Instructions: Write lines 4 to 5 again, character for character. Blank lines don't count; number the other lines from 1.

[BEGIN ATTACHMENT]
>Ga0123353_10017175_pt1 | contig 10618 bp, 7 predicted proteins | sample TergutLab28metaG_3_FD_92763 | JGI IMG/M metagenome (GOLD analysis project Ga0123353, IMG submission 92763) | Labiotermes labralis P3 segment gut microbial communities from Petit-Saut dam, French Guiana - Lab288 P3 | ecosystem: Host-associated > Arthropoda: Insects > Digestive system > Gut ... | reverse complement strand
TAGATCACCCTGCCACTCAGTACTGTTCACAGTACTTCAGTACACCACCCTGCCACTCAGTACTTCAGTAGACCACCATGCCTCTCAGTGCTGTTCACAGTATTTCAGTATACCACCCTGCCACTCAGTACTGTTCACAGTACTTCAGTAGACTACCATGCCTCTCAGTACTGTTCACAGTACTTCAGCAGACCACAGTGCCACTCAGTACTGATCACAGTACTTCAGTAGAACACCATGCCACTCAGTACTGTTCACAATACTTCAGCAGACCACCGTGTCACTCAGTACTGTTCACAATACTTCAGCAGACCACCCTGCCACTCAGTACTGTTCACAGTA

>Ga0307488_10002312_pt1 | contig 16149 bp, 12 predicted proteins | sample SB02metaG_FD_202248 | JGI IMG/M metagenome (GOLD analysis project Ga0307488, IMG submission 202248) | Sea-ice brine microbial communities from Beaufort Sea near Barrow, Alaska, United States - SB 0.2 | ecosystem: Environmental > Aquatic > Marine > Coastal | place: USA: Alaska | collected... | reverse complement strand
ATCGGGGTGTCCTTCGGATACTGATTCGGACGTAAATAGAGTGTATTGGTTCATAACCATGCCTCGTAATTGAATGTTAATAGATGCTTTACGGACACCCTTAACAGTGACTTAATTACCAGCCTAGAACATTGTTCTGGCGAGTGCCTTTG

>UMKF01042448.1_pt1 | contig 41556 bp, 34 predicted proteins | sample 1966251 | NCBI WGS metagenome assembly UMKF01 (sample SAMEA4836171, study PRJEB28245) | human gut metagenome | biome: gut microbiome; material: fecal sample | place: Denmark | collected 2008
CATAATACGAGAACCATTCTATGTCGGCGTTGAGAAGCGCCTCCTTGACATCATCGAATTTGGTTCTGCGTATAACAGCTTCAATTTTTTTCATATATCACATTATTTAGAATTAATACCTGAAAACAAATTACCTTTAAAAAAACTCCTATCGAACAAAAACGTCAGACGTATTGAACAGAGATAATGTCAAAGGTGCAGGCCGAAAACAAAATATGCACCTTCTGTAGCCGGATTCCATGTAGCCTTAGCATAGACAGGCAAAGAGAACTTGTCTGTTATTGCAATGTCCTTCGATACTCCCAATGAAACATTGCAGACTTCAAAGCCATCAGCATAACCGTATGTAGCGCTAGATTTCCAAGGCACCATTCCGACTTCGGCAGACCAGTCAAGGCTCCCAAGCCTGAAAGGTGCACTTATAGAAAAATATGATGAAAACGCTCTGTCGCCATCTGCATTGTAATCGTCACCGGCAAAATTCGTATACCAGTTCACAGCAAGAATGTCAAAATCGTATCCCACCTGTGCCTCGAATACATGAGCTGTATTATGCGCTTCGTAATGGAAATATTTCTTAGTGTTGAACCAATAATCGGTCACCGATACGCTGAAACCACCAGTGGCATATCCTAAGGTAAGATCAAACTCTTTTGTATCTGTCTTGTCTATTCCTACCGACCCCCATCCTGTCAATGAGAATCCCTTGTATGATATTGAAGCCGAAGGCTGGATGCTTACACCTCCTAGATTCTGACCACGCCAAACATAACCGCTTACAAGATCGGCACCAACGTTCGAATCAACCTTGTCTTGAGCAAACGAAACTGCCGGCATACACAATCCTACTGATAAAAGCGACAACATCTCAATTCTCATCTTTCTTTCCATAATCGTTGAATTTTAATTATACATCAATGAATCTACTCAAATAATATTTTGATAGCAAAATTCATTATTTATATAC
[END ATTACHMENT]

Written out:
ATCGGGGTGTCCTTCGGATACTGATTCGGACGTAAATAGAGTGTATTGGTTCATAACCATGCCTCGTAATTGAATGTTAATAGATGCTTTACGGACACCCTTAACAGTGACTTAATTACCAGCCTAGAACATTGTTCTGGCGAGTGCCTTTG

>UMKF01042448.1_pt1 | contig 41556 bp, 34 predicted proteins | sample 1966251 | NCBI WGS metagenome assembly UMKF01 (sample SAMEA4836171, study PRJEB28245) | human gut metagenome | biome: gut microbiome; material: fecal sample | place: Denmark | collected 2008